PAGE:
Benin - Agriculture
Benin is predominantly an agricultural country. About 55% of the economically active population was engaged in the agricultural sector in 2000, which accounted for 38% of GDP that year. Small, independent farmers produce 90% of agricultural output, but only about 17% of the total area is cultivated, much of it in the form of collective farms since 1975. The agricultural sector is plagued by a lack of infrastructure, poor utilization of rural credit, and inefficient and insufficient use of fertilizer, insecticides, and seeds. Smuggling of crops for export or the domestic black market results in understating of crop figures. An estimated 20% of output is informally traded with Nigeria. The main food crops are manioc, yams, corn, sorghum, beans, rice, sweet potatoes, pawpaws, guavas, bananas, and coconuts. Production estimates for the main food crops for 1999 were yams, 1,771,000 tons; manioc, 2,377,000 tons; corn, 823,000 tons; sorghum, 154,000 tons; rice, 36,000 tons; dry beans, 94,000 tons; sweet potatoes, 67,000 tons; and millet, 34,000 tons. Benin is self-sufficient in food crops, given favorable weather conditions.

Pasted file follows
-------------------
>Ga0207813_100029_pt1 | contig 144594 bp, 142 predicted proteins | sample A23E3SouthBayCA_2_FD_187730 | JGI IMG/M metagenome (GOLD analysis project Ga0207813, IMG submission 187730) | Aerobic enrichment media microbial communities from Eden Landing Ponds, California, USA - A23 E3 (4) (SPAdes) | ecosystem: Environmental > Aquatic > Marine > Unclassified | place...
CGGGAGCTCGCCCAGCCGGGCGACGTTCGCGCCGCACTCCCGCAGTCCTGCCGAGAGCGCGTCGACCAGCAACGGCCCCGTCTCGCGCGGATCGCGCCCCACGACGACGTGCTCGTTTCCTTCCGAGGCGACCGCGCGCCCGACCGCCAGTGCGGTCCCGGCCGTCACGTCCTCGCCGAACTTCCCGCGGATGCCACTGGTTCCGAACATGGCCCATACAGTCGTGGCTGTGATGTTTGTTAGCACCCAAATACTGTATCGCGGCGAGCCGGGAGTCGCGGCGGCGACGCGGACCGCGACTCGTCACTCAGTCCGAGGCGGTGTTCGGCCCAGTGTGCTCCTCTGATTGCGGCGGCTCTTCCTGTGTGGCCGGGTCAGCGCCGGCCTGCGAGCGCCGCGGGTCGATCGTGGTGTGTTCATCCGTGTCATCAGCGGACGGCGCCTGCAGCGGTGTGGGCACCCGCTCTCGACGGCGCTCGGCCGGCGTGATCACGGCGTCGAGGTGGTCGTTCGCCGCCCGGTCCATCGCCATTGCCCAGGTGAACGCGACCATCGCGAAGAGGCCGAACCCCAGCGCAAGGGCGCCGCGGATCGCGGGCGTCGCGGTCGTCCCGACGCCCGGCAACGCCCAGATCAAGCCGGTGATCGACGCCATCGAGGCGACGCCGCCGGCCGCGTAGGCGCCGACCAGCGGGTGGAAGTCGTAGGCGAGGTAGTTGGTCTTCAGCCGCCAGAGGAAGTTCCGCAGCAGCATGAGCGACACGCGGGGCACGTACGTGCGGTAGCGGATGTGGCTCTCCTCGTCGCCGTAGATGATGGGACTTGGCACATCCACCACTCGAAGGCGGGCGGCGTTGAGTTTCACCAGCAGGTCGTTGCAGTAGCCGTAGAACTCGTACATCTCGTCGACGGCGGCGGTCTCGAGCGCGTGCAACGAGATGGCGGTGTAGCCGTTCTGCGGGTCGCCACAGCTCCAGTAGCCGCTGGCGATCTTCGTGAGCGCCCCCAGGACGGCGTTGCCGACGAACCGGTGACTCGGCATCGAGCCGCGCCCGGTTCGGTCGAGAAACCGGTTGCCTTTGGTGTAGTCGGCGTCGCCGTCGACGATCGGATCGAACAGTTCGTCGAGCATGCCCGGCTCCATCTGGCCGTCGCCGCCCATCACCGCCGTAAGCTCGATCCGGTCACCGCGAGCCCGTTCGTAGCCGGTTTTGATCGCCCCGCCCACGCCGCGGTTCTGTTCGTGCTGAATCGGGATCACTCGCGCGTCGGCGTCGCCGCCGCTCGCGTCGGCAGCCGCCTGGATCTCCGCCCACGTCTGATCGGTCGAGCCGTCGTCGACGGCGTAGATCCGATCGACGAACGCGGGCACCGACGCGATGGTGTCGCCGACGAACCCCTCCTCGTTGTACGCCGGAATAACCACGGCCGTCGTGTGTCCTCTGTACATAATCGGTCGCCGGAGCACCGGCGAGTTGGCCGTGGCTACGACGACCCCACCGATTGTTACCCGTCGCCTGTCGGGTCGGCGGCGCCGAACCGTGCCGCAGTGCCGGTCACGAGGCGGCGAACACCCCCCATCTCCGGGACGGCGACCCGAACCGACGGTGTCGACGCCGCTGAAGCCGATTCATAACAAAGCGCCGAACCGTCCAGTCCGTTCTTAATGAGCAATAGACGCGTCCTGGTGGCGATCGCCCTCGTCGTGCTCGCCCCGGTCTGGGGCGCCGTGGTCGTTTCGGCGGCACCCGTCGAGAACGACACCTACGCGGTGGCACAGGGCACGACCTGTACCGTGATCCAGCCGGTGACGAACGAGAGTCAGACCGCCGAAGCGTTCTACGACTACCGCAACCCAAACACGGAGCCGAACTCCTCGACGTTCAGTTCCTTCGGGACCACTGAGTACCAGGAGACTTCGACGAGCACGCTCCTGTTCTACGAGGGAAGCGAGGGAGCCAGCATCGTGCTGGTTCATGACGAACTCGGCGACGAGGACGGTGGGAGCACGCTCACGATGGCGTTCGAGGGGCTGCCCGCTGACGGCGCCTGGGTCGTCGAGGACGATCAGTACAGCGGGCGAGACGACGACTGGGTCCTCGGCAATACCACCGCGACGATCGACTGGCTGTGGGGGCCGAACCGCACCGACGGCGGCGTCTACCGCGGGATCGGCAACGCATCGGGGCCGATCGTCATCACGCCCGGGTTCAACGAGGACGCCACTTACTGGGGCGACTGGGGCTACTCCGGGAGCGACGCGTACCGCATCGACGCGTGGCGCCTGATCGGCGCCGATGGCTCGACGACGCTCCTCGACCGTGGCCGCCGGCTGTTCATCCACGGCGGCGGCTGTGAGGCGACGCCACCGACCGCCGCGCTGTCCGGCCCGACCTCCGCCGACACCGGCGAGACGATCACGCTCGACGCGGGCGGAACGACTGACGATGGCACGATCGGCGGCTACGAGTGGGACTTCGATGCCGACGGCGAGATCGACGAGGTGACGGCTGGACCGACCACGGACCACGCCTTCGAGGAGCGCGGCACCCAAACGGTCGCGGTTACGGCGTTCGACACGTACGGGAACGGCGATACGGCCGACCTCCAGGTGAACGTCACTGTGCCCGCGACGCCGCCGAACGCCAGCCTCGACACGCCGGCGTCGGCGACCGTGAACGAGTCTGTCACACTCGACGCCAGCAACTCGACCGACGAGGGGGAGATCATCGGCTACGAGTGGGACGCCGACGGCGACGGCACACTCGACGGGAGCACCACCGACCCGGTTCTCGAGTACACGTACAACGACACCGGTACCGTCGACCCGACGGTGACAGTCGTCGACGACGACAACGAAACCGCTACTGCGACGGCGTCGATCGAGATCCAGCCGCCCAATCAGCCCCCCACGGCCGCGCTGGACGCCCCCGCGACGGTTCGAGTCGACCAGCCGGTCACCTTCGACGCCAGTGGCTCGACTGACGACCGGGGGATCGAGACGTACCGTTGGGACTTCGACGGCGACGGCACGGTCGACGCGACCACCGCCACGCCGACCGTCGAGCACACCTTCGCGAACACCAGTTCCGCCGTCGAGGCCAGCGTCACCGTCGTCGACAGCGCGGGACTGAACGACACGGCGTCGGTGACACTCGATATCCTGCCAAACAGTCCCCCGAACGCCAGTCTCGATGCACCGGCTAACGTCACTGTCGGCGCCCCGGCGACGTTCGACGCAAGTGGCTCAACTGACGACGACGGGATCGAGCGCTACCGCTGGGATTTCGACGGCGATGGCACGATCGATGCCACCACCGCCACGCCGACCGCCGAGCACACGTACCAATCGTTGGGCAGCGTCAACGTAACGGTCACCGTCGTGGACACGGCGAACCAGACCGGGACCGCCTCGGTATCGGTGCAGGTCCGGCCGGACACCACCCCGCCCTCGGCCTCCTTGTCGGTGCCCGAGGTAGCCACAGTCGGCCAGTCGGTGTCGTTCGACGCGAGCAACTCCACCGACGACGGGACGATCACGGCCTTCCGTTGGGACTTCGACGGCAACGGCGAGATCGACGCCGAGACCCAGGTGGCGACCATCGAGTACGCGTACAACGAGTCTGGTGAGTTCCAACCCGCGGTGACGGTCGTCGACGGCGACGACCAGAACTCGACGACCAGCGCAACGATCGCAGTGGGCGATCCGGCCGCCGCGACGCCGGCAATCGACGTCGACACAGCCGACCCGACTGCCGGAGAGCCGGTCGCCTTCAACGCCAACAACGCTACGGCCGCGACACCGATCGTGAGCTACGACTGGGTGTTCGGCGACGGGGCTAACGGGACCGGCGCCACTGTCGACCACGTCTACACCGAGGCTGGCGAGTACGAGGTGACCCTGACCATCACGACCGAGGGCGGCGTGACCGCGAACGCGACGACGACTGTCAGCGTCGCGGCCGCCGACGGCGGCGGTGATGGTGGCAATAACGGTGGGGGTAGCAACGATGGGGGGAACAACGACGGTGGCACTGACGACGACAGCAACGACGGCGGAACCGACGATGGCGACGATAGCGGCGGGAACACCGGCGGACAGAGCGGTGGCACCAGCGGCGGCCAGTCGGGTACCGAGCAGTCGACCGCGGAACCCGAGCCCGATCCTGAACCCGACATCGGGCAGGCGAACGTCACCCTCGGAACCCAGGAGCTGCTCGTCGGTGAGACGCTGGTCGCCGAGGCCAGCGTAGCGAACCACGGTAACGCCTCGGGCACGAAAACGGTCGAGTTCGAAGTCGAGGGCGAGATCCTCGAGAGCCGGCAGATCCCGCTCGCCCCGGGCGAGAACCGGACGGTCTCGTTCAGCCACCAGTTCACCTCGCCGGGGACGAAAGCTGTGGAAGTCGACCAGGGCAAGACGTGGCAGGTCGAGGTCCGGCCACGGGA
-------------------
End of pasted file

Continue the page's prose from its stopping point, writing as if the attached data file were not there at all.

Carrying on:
Palm products were long Benin's principal export crop, but in recent years cotton has increased in importance, with production increasing tenfold since 1981. Despite improved production, however, cotton storage and ginning capacity are still insufficient. Production of most cash crops fell between the 1970s and 1980s because of drought and state mismanagement. Cotton is grown on some 175,000 hectares (432,400 acres), and the crop is managed by the National Agricultural Society for Cotton. Cotton production was 175,000 tons in 1999, up from 76,000 tons in 1991. Peanut production has also recently become important; in 1999, 121,000 tons of shelled groundnuts were produced from 145,000 hectares (359,000 acres). These statistics are distorted by the smuggling of cash crops to and from Nigeria, depending on which country's prices are more attractive. Some 400,000 hectares (990,000 acres) of natural palms are exploited, and there are 30,000 hectares (74,000 acres) of palm plantations, the largest of which is managed by SOBEPALH, a government enterprise producing palm oil and cottonseed oil. Palm oil production was 10,000 tons in 1999 and palm kernel output was 14,000 tons. Other crops with their 1999 production figures were cashews, 10,000 tons; bananas, 13,000 tons; mangoes, 12,000 tons; and coconuts, 20,000 tons.